The same should work without jDownloader: just solve your captcha in a incognito window.

Backup remote mysql database to local machine

I told you here a way to backup remote MySQL databases using a mix of AppleScript and shell script (ssh).

But that method won’t work with certain table types, which don’t store the data in files, such as InnoDB. So, here is a one-liner using mysqldump to backup that kind of databases…

mysqldump --opt --compress --host='' --user='USER' --password='PWD' --all-databases | mysql -uUSER -pPWD -h127.0.0.1

Just substitute where needed USER and PWD. This shell script requires MySQL running in both machines and privileges to access the data in both sides.

IMHO, it runs much slower than the other method (making a copy of the remote db files) so, if you can use it, go for it! Otherwise, this method is safe for your data (safe if you don’t lose power or internet connection in the process 😉 ).

See “man mysqldump” for more options (such as extracting only certain databases or tables, as this script will backup everything!).

Modify tiles walkability in OpenSpace (on-the-fly)

This post applies to OpenSpace 1.x, but may apply also to 2.x (I didn’t study it yet!).

One major issue for OS1 owners is controlling avatar’s movements all the time long. Full control over the avatar. All the methods and properties related to avatar movement and re-creation of the tile-map according to new settings are private, closed. You can’t access and modify them unless you purchase a source license.

But here we go with a custom solution, which may be helpful for you in some situations as it was for us. As there is no available method to prevent avatar movement (ie, the user clicks in a tile and the avatar walks there in despite of what you say), the only solution is preventing user clicks!

Simple, not smart, but working solution.

And how in hell you do that? Also simple: place a transparent-clickable movie-clip in the tile, so it catches user clicks and nulls them. Just iterate over OpenSpace.getChildAt(0)’s children (the tiles) and do the job.

And now a few hints, as the situations are very different depending on your needs…

You can’t moveMyAvatar() or teleportMyAvatar() to the current tile –> this way you can’t prevent avatar movements! So, before user clicks, you must evaluate and decide if the avatar can walk (click, if you use the suggested workaround).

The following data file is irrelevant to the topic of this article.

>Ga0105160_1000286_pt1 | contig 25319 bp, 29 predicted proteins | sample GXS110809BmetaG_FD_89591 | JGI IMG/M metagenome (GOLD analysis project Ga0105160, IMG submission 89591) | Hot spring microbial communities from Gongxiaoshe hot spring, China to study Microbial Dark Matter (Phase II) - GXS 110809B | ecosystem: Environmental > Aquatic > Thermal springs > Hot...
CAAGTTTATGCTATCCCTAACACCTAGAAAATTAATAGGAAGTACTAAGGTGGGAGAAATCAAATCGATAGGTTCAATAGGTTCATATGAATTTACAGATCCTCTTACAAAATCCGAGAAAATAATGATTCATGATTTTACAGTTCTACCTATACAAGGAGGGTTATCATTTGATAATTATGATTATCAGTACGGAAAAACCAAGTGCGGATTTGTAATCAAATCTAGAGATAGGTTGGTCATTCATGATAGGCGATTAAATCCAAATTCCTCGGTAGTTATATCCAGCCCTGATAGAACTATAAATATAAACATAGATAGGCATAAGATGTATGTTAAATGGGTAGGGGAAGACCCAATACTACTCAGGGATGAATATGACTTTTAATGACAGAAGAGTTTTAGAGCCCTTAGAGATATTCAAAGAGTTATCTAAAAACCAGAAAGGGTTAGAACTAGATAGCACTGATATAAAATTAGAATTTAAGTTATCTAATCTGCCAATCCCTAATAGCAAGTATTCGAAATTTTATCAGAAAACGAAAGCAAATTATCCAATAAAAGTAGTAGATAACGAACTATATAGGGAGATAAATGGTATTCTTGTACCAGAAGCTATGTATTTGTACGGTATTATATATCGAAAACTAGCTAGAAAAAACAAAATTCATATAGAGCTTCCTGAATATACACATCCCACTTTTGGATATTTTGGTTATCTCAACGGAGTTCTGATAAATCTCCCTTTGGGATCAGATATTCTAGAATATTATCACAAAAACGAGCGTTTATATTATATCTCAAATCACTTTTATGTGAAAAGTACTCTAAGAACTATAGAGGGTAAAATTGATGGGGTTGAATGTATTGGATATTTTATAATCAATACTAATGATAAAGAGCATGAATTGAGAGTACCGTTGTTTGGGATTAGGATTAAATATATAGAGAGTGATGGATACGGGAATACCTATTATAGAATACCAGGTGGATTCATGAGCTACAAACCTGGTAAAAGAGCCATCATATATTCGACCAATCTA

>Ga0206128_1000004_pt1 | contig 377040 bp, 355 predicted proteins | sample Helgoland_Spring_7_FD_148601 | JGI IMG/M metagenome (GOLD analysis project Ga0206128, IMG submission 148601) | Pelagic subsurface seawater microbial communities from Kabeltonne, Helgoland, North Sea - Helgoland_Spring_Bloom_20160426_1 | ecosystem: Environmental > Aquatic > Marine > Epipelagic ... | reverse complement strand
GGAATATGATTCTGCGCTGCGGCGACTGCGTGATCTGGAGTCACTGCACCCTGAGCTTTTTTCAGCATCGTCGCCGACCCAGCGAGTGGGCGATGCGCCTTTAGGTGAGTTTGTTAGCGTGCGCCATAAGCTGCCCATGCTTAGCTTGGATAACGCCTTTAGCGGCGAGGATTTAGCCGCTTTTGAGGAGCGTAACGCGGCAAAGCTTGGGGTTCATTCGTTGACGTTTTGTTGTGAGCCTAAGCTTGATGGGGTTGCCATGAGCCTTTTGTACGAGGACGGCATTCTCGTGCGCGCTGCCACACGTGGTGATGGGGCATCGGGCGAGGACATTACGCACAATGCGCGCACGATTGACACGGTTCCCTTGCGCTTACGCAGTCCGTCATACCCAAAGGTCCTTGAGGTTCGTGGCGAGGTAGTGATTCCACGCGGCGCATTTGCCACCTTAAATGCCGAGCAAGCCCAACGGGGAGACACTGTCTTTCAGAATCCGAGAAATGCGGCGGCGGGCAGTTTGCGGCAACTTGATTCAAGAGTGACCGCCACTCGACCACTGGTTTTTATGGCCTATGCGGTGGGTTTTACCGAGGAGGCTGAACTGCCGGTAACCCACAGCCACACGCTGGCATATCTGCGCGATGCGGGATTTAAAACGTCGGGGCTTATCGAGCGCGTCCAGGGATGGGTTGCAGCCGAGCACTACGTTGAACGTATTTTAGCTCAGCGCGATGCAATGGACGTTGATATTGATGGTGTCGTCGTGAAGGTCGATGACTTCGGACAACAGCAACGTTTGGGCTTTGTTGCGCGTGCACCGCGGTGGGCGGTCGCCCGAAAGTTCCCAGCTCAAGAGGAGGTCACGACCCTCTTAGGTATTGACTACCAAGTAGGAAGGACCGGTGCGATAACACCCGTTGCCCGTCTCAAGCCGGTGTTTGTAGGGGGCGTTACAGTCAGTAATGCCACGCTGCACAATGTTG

If you can’t decide prior to user’s election if he can walk/click, then you must evaluate after he clicks and starts walking. In that situation, take into consideration the previous paragraph. As you can’t moveMyAvatar() or teleportMyAvatar() to the current avatar’s coordinates (as coming from getCurrentTile()), move or teleport the avatar to a different tile.

There is a variety of events you can use to evaluate your conditions (ENTER_TILE, TILE_SELECTED, etc.), so most probably you will find some solution to your headache 😉

EDIT: Appart from the exposed method, still valid, would be nice to take a look to the following approach: dispatch a first moveMyAvatar() to a fake tile, so OpenSpace registers as current-tile the next one in the pathfinding, the issue a new moveMyAvatar() to the current (real) one.

Flash bitmap filters (ie: DisplacementMapFilter, perlinNoise) and CPU usage

I was looking for a way to animate water in qilania (our virtual world) and I found some quick code using the DisplacementMapFilter and perlinNoise, which seems very realistic for our traditional way to animate stuff (more like cartoons), but is a quick and acceptable hack which can actually fit with our design and will save some time to the illustrator in chief.

But seems that kind of scripted animation (should say more “effect” than animation) consumes so much CPU, specially in the SmartFox/OpenSpace environment which uses to be 30fps by default.

After some researching and looking for alternative methods, we decided the fractal noise was looking so nice after all, but we needed some way to save some CPU and RAM for the end user, specially looking towards old machines and architectures. And we found a way to decrease it. This is a very simple tip: decreasing the frame rate. We did it this way (follows pseudo-code):

this.addEventListener(Event.ENTER_FRAME, go);
var nvar:int = 0;
function go(evt:Event):void {
		// perlinNoise stuff...

This way we reduced the filter to 1/3 (that is 10fps for a 30fps project), which saves more than 50% of the CPU at execution time.

It’s still so much, but minimum enough and, after all, we don’t have water in all our maps!

Hope this simple idea can help someone in a future: the simple, the better 😉

Run command-line from JSFL

This is a somewhat old topic born with the original FLfile library by Guy Watson: the undocumented runCommandLine JSFL command, which still exists in FLfile. Previously we had FLappleScript, but it stopped working some time before runCommandLine was available for us in the Mac (IIRC).

If you are new to this, you may be shocked when you type and run this in a new “Flash JavaScript File” document:

FLfile.runCommandLine("echo 'ok' > /tmp/sample.txt;open /tmp/sample.txt");
// works in Mac, use your windows' shell knowledge if you use Win

Or this one:

FLfile.runCommandLine("osascript -e 'tell app \"iTunes\" to playpause'");

These are stupid examples, but I have a couple of interesting projects using a mix of various technologies, including JSFL and Flash, AppleScript, the shell and Illustrator, etc., which is a very promiscuous mode of scripting, but very funny and inedited for many people.